It may be hard for modern suburbanites to believe, but deer became so scarce in the early 1900s due to intense hunting that the species would have been considered endangered. That, of course, is no longer true. A mix of hunting restrictions, predator eradication, and suburbanization—creating deer-friendly open spaces—has produced a dramatic comeback. The white-tailed deer is now the most widely-distributed large mammal in North America. What has been a boon for deer populations, however, has proven sometimes to be a bane to human settlements and, in some cases, to the environment. In fact, deer are considered a bigger threat to the health of eastern US forests than climate change because of the impacts of their feeding habits on forest regeneration and, consequently, other species—particularly songbirds.
While many therefore vilify deer, which the legendary naturalist John Muir called “invincibly graceful” and the US Forest Service describes as a “magnificent animal” of “immeasurable” importance, it is important to remember that humans have largely engineered this problem. The towns and villages of eastern Long Island, New York, are no exception, where a mix of development and open space has fueled deer population growth by providing ample food and refuge. As usual, when deer and humans come into conflict, the deer come out on the losing end. In response to a growing number of deer, the Long Island Farm Bureau and the US Department of Agriculture’s Wildlife Services program proposed a project last summer to use federal sharpshooters to kill 2,000 to 3,000 deer this winter throughout the five eastern towns on Long Island.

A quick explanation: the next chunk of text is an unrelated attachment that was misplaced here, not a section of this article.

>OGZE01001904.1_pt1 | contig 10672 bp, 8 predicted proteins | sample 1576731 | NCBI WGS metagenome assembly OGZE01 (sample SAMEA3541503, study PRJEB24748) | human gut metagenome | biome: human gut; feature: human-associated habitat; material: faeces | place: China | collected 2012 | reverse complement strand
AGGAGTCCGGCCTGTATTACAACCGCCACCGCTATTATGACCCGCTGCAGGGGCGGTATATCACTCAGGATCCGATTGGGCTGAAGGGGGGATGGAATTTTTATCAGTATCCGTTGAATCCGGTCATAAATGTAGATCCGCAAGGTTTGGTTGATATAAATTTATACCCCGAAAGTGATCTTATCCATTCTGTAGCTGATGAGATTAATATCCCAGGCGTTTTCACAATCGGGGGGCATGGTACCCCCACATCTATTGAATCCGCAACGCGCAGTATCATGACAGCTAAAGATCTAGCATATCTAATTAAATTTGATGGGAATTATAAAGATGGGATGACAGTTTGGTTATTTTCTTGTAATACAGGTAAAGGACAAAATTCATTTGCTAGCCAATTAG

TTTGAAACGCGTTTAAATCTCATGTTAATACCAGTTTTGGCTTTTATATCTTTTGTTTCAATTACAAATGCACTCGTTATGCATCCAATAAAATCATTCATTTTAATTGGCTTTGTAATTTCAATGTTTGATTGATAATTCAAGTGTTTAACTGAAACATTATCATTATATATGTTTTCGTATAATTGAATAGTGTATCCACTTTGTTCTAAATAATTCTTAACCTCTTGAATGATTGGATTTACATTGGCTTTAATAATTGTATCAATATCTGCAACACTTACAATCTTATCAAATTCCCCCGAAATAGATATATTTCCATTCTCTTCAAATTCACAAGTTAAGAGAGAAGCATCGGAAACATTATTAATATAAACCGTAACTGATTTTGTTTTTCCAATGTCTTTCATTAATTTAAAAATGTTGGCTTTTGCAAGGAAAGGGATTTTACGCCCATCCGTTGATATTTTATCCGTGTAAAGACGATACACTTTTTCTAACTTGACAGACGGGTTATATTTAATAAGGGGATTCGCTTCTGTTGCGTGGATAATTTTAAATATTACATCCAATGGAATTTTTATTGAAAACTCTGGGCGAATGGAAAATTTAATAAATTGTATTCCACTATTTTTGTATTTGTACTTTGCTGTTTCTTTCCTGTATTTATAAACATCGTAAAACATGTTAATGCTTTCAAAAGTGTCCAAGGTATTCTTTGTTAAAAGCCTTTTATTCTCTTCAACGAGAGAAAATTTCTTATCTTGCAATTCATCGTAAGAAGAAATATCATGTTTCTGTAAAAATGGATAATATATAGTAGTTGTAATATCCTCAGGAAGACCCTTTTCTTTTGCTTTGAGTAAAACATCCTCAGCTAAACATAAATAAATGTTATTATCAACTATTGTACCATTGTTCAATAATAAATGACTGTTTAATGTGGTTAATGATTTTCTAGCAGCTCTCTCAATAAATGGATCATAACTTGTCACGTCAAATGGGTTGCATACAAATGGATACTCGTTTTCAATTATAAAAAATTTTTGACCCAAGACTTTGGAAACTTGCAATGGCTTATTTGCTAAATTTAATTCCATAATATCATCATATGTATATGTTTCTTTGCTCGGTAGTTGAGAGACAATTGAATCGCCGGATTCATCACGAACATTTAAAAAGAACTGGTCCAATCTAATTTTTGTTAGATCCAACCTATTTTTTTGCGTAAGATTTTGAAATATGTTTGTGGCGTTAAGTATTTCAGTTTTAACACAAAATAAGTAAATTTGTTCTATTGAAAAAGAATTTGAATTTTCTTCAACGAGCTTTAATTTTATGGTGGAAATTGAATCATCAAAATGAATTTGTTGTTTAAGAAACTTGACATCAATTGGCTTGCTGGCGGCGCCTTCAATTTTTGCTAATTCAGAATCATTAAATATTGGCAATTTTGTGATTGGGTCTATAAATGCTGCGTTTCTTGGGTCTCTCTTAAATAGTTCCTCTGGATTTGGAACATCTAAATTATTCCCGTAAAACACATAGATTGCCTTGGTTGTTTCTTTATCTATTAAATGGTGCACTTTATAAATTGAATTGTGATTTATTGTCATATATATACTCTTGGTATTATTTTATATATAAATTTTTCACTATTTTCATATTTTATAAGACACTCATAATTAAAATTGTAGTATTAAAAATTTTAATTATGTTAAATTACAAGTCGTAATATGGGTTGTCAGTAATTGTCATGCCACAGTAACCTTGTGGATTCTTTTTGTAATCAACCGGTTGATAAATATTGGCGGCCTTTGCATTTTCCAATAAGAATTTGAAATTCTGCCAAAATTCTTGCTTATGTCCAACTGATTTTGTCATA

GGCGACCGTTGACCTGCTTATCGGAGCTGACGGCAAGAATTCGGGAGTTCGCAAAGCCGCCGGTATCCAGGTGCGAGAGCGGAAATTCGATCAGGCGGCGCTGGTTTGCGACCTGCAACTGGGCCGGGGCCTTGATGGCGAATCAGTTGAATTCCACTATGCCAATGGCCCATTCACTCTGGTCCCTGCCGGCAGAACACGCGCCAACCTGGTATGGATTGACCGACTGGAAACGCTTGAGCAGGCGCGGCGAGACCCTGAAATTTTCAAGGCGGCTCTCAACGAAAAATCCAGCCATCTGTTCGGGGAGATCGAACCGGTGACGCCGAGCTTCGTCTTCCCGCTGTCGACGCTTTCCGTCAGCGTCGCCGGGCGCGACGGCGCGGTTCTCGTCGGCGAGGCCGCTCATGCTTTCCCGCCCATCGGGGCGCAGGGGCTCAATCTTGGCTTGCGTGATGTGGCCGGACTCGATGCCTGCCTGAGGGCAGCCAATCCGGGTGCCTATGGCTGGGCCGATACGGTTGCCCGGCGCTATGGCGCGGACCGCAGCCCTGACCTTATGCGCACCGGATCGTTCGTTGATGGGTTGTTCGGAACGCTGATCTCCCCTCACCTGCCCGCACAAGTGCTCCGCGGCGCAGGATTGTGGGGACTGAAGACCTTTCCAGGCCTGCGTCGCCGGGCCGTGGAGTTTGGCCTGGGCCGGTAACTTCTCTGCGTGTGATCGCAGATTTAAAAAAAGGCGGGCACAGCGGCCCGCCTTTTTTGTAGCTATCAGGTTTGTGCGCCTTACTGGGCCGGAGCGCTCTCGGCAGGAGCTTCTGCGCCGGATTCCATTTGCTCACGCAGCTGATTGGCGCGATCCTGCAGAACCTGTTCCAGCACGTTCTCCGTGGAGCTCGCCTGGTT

AWI sent a letter in January to USDA officials, asserting that Wildlife Services was in violation of the National Environmental Policy Act by proposing to cull thousands more deer than contemplated by existing environmental planning documents, and by failing to update these documents to include consideration of over a decade of research on successful, non-lethal management methods. USDA responded by agreeing to reduce the scope of the project to no more than 1,000 deer, and to update its environmental planning documents, but refused to halt the killing this winter.
AWI then worked with local deer advocates to convince the towns not to support the Farm Bureau/Wildlife Services project, with all but the town of Southold deciding not to contribute funds to the project. In an attempt to stop any killing of deer this winter, AWI joined a lawsuit alleging that Southold had hastily approved its financial support for the project without adequately complying with state environmental law; unfortunately, the judge in the case denied our request for a temporary injunction. AWI brought a second lawsuit, filed against the New York State Department of Environmental Conservation, alleging that the department was issuing permits for the cull in an arbitrary and unscientific manner. This time, the deer won a reprieve when the judge issued a temporary injunction in early March that halted the issuance of any new permits for the cull. AWI is awaiting a decision on its request for a preliminary injunction.
AWI continues to work to halt any cull this year and advocate for greater transparency and consideration of non-lethal management methods, given that the Long Island Farm Bureau and Wildlife Services apparently still seek to cull as many as 9,000 deer on eastern Long Island over the next few years.